I helped out with the raptor program on a regular basis during my zoo career, mainly documenting in photos all of the birds that came in and creating a database of shots showing the development of chicks week by week. Birds brought in had often been hit by cars, wounded by gunshot, blown out of their nest as chicks, or had collided with power lines. Sometimes nests were discovered in industrial or construction sites and the chicks had to be brought in. On one memorable occasion, a clutch of barn owls was rescued from the top of an enormous crane many stories high that had been sitting idle. I am not sure what the story was with these little kestrels, but it was most likely a case of their nest being blown down in a storm.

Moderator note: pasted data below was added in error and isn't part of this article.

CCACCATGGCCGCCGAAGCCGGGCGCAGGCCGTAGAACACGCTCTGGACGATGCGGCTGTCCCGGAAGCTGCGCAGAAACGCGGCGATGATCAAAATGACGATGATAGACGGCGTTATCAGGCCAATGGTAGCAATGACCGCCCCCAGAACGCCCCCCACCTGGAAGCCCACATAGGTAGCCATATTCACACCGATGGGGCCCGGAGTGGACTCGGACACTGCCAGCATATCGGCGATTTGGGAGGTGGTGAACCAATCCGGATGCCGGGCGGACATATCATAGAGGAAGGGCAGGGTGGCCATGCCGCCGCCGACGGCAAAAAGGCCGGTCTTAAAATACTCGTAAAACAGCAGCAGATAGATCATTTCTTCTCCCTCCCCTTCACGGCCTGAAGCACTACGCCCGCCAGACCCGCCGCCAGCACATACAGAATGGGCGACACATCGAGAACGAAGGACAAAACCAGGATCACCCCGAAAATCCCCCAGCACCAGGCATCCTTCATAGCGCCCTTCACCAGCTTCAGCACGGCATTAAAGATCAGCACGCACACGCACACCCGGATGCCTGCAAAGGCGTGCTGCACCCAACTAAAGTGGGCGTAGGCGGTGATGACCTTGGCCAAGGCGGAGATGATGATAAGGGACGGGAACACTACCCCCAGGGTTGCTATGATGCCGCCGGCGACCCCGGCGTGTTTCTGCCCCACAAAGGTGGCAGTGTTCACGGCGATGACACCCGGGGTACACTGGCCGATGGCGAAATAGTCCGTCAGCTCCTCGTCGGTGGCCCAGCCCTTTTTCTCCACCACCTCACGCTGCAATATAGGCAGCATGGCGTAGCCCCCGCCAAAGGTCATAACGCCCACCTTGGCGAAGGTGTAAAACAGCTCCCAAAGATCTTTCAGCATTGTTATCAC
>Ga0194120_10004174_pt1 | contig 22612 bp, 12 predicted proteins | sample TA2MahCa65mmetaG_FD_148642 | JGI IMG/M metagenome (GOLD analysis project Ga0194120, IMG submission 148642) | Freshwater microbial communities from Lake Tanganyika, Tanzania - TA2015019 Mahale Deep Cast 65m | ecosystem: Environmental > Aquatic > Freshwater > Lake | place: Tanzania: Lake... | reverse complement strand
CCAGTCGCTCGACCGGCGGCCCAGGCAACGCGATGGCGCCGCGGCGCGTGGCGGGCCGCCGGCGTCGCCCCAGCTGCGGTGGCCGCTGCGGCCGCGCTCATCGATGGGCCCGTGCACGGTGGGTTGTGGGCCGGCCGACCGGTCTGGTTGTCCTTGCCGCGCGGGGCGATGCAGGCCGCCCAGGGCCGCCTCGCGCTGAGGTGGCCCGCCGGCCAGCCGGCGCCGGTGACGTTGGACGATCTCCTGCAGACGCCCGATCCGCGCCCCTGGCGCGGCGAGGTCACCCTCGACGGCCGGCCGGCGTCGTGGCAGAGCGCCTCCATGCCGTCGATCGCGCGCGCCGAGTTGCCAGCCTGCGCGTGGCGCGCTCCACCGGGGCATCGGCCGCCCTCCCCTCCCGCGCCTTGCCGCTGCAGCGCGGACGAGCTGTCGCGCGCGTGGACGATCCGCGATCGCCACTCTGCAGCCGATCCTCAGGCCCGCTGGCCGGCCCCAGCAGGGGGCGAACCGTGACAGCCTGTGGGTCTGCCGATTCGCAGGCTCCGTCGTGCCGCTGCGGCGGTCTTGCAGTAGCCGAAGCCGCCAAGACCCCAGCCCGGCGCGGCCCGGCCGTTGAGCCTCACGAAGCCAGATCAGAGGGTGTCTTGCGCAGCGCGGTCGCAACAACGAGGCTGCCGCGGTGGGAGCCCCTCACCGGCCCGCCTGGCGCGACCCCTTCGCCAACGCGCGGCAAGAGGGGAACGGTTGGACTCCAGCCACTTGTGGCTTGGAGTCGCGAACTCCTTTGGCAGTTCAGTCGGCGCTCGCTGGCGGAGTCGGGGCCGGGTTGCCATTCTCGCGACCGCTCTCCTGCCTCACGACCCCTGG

Day old barn owl chick held by raptor rehab specialist Knox Martin, Memphis Zoo. I documented the growth of this chick and its siblings on a week to week basis for 8 weeks. It was fascinating to observe the astonishingly rapid change in its appearance. This bird and its siblings were released into the wild at the Ames Plantation–superb barn owl habitat–not far from Memphis.

In addition to documenting the growth of chicks and birds-on-the-mend, I also assisted with the release of many of the rehab birds back into the wild. It was always a gratifying moment to see an eagle, hawk, or falcon take wing again after the long, labor-intensive process of rehabilitation. Knox Martin, head of the raptor program, did not receive extra pay from his keeper salary to work with these birds– it was sheerly a voluntary labor of love on his part and required constant diligence, many long hours, and single-minded dedication to succeed. The zoo’s vet staff also volunteered many hours of surgery and monitoring time to help heal these birds and restore them to the wild.